Internally both the nave and aisles of Launceston Church are 100 feet 6 inches long. The north and south aisles are both 15 feet 2 inches wide to the centre of the arcade columns and the nave 22 feet 5 inches, the total width being 53 feet. There was a striking similarity in Church architecture throughout the Duchy during the Perpendicular period. Two causes contributed to this, first the overweening influence of the wealthy monastic fraternities, and secondly the isolated position of the Principality which checked the current of diversified outside influences. Nave with chancel and aisles were almost always of uniform length as well as width, and sufficiently large to accommodate the inhabitants of each parish. There was almost a complete absence of the clerestory and chancel arches, and monolith granite columns, strung together by four-centred granite arches, divided the nave from aisles. That which distinguishes the plan at Launceston Church from others of the period, is the avoidance of a chancel ?vestry by making the fourth bay from the east end of the arches wider than the other bays and the roof loft stair turrets that nearly always appear, or appeared, before modern rebuilding’s, in either the north or south walls and sometimes in both, elsewhere. (The present choir screens were set up from 1903 on). The two centred instead of round arching of the roof ceiling timbers is also an unreal feature in Cornish churches.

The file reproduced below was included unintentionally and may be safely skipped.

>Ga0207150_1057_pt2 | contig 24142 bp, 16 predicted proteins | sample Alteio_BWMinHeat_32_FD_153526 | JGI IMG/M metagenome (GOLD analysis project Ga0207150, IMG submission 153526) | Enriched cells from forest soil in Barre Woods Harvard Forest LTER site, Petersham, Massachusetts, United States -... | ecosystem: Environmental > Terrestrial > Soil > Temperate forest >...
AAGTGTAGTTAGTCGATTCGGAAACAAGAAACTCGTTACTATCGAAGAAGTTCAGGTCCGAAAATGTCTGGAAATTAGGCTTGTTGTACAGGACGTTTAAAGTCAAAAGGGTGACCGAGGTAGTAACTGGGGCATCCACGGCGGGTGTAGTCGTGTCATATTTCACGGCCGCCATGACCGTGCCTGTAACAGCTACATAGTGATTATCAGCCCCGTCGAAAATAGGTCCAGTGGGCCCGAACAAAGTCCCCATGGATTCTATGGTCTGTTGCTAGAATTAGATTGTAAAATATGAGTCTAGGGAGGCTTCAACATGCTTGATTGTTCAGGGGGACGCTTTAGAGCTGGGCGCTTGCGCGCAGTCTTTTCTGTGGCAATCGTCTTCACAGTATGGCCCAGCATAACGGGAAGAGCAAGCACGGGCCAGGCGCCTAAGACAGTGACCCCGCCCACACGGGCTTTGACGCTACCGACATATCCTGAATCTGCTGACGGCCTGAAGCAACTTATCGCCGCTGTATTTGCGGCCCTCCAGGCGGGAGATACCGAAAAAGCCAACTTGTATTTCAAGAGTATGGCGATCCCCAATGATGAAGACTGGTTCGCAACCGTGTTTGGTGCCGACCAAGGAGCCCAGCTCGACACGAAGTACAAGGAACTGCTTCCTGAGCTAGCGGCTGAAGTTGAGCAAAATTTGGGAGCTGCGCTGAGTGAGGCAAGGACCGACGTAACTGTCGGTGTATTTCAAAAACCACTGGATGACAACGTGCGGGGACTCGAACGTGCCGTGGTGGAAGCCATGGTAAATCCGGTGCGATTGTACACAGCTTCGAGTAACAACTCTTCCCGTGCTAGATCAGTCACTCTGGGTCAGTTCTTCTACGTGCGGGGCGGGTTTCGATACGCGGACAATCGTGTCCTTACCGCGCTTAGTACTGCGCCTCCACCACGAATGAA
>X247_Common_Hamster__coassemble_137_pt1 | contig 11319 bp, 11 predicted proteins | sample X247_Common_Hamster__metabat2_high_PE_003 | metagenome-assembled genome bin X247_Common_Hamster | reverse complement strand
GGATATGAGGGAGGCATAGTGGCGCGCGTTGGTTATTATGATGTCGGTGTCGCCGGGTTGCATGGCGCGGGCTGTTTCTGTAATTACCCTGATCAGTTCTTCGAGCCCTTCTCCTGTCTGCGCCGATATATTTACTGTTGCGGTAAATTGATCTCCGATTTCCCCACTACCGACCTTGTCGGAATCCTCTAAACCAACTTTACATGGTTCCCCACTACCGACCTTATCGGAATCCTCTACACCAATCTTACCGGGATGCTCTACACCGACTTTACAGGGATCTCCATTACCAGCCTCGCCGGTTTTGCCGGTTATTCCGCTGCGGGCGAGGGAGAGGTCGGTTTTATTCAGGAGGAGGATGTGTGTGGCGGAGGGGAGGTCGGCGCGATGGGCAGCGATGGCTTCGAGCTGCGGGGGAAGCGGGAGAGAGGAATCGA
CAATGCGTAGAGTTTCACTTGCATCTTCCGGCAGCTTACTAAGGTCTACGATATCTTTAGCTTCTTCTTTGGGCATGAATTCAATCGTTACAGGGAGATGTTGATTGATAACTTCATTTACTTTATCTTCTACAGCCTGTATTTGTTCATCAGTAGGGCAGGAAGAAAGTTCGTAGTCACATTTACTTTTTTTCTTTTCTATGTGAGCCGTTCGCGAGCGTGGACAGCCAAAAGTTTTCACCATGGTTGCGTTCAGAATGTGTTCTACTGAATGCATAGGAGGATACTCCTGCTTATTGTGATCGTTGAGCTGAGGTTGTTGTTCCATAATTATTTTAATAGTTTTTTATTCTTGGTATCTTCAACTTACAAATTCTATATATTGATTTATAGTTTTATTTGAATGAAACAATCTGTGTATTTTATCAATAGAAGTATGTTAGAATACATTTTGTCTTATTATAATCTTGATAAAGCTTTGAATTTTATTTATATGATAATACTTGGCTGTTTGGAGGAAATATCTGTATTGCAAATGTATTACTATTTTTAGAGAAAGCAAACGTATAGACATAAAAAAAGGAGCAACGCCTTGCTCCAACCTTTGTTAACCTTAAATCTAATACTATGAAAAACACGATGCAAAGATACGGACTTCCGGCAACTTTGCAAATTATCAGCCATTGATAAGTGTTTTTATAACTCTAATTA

Henry VIII divorced Katherine of Aragon in 1533, and in the same year Parliament passed two Acts. The first prohibited appeals to Rome, and the second forbade the clergy to pay to the Pope any longer an annual sum from the value of their livings. On August 25th, 1534, the prior and canons of the priory of St. Stephens, Launceston, signed an acknowledgment of the King’s supremacy. In 1535 the King was proclaimed supreme Head of the Church in England, and in the same year it was enacted “that St. Germans was to be asked and accepted for the See of the Bishop Suffrage in Cornwall.” Prior to 1535 the appointment of the Superiors of religious establishments had to be approved by the bishop of the diocese to which they stood. If an election was disputed an appeal could be made to the archbishop and finally to the King. After their appointment these Superiors nominated priests who officiated to parish churches within their purview, until the Dissolution of Monasteries. How Oldham, bishop of the joint See’s of Devon and Cornwall died in 1508, and was succeeded by John Voysey who nominated Thomas Vivian, prior of Black Canons at Bodmin from 1516 to 1533, vicar of Egloshayle, and prebendary of Endellion, to officiate at the rededication of Launceston parish church on June 25th, 1524. Cornwall was not constituted a separate diocese until 1576. The inscription that begins at the chancel door in the south front runs as follows – each Latin word being punctuated by a shield bearing a coat of arms-:
Ave (arms of Trecarell) Maria (arms of Kelway) gracie (Tre:) plena (Kel:) Translation : Hail Mary, full of grace.
Dominus (Tre:) tecum (symbol of Jesus Christ): The Lord be with thee.
Sponaus (Tre:) amat (Kel:) sponsam (Tre:): The husband loves the bride.
Maria (Tre:) optimam (Kel:) partem (Kel:) clergit (Tre:): Mary chose the best part.
O quam (arms of Flamank) terriballs (sign of Michael Joseph) Ac (Flamank) metiendus ~(Cayte) est (Tre:) locke (Flamank) iete (Basset): O how terrible and fearful is this place.
Vere (Tre:) aluad (Kel:) non (Tre:) ost (Kel:) hic (Basset) misi (Tre:) domus (Tre:) Del (Kel:) et (Tre:) porta (Kel:) celi (Tre:): Truly this is no other than the house of God and the gate of heaven.
A unique Church. The Meanings Signs and Badges on St. Mary Magdalene Church at Launceston. By Otho Peter, May, 1925.